So walkability is again, such an integrated issue, right? So I love Frank’s idea of like tripping over the sidewalk. I love that because that boom designed the pavement differently, you know, employ different types of pavement, do a better plus what are we doing on the sidewalks? How interesting is it? Where do we want to go? Are the shopfronts illuminated? You know, what about that street corridor at night? I think these are all issues that are so important. And yet hopefully with the book and lots of efforts about nighttime, we can kind of put it more front and center. I mean, that’s why I’m pretty excited about being on this podcast so that, you know, planners and architects can think, you know, maybe we want to start with lighting.
Leni Schwendinger (17m 9s):
What about the nighttime? Let’s start with lighting, let’s see what that should be and how it will contribute to the design of the street.
Jeff Wood (17m 15s):
It’s so interesting. You talk about kind of the nature of light and how it’s there. You can see it obviously, and it exists, but it’s not a solid, it’s not something you can touch necessarily, but it can create places. It can create a space that can, you know, make it so that you feel like you’re enveloping or you feel like you’re able to go to a certain place or not able to go to another place because of whether it’s dark or lighter other ways. And so I think that that’s interesting from that perspective, thinking about it kind of in the abstract of, it’s not a solid object, but it does create place.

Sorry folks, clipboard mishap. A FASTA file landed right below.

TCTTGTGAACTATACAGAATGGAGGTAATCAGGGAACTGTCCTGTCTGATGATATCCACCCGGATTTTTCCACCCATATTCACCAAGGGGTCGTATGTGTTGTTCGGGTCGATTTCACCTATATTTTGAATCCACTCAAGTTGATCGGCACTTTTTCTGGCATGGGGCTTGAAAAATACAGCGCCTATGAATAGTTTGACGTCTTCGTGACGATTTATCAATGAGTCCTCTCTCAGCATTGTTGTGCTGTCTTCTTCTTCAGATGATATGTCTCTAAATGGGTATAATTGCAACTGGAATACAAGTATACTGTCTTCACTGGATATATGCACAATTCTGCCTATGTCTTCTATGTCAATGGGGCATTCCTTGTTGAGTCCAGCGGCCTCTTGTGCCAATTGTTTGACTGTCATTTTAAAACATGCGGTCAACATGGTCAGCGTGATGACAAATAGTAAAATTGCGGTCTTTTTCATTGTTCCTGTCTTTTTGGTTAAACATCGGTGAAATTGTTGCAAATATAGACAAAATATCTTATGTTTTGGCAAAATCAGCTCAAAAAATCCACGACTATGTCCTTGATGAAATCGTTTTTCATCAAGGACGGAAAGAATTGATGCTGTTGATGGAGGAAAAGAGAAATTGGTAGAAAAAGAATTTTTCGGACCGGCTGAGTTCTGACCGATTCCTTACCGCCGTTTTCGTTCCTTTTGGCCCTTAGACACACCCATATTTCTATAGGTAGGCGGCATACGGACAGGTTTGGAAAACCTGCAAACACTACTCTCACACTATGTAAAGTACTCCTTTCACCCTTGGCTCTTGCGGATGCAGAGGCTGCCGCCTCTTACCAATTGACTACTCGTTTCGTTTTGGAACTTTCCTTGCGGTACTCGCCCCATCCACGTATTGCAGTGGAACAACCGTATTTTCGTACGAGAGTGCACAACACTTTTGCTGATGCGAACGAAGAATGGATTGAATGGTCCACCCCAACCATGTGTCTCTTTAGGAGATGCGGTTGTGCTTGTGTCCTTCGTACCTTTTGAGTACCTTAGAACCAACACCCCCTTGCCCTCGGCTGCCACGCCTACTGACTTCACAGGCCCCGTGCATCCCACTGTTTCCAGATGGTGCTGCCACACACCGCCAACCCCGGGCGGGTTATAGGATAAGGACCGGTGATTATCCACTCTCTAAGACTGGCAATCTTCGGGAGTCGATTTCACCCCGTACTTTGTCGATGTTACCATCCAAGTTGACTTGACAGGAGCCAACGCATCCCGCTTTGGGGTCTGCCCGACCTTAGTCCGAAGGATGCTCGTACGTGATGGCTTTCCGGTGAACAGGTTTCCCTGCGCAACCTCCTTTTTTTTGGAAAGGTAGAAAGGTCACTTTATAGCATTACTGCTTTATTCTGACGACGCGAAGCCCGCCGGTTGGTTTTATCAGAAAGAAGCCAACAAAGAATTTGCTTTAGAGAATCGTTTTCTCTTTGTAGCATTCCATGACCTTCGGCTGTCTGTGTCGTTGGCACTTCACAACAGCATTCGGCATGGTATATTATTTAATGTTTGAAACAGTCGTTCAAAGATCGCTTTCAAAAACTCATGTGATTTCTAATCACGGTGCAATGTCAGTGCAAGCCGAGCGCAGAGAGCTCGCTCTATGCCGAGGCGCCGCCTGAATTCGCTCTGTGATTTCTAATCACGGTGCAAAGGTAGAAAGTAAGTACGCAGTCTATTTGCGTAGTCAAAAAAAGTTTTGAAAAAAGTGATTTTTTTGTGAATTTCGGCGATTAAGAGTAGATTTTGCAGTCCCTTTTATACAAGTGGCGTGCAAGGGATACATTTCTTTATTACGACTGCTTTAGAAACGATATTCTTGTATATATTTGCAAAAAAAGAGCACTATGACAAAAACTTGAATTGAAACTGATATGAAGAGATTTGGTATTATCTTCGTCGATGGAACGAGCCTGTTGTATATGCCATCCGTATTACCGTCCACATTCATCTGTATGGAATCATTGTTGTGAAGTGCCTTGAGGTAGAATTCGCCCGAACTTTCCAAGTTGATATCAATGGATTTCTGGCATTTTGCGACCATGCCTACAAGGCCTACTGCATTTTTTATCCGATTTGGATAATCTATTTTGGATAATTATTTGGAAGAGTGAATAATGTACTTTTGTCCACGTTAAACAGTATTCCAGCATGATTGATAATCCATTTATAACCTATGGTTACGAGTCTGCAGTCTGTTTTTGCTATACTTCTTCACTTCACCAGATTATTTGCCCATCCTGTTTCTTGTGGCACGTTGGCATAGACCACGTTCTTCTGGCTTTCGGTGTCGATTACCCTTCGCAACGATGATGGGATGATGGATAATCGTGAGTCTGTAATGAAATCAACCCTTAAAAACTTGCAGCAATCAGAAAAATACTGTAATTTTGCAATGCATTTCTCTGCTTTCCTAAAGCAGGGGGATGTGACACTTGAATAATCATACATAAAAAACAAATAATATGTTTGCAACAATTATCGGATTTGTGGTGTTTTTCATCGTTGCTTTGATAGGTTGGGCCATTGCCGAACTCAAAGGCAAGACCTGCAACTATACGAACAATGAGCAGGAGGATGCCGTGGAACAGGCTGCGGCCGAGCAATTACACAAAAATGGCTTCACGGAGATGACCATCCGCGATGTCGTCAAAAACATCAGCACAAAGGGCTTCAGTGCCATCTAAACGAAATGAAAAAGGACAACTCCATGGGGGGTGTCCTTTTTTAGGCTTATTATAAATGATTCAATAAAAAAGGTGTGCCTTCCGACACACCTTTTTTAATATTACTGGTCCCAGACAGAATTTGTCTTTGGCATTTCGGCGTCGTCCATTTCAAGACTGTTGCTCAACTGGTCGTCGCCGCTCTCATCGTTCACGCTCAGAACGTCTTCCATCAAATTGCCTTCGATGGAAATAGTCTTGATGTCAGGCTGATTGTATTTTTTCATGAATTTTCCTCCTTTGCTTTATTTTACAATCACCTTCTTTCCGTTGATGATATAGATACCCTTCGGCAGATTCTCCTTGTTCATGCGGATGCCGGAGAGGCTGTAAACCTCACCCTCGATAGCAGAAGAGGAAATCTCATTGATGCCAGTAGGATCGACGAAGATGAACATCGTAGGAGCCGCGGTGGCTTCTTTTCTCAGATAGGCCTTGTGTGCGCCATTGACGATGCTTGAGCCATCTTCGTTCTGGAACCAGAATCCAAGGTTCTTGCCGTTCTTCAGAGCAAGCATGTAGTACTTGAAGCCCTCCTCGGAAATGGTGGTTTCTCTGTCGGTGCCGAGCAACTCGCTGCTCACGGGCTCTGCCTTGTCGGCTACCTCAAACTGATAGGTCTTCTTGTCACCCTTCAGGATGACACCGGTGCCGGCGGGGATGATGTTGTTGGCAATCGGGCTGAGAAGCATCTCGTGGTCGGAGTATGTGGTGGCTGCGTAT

Frank Markowitz (17m 47s):
And there are a lot of different aspects of the light that affect how it changes the environment. And it’s not just the sheer amount of light, the illuminance or luminance levels, the amount of light, but factors like the glare or color rendition, how accurately colors show up. Those are also important factors how the lighting is used, we own, and France’s made a major effort to add lighting, to create a very attractive nighttime environment and focus slightly on points of his store interest or visual interest, and to tailor the lighting to the particular characteristics of the sites that are being lit.
Frank Markowitz (18m 40s):
And I mentioned in the book, urban park lighting, where they’ll try to vary the lighting characteristics, such as color, appearance, correlated, color, temperature of lighting, depending whether it’s shining on a historic feature arc or it’s more the, the vegetation. So there’s a lot to consider to determine how effective lighting is.
Jeff Wood (19m 10s):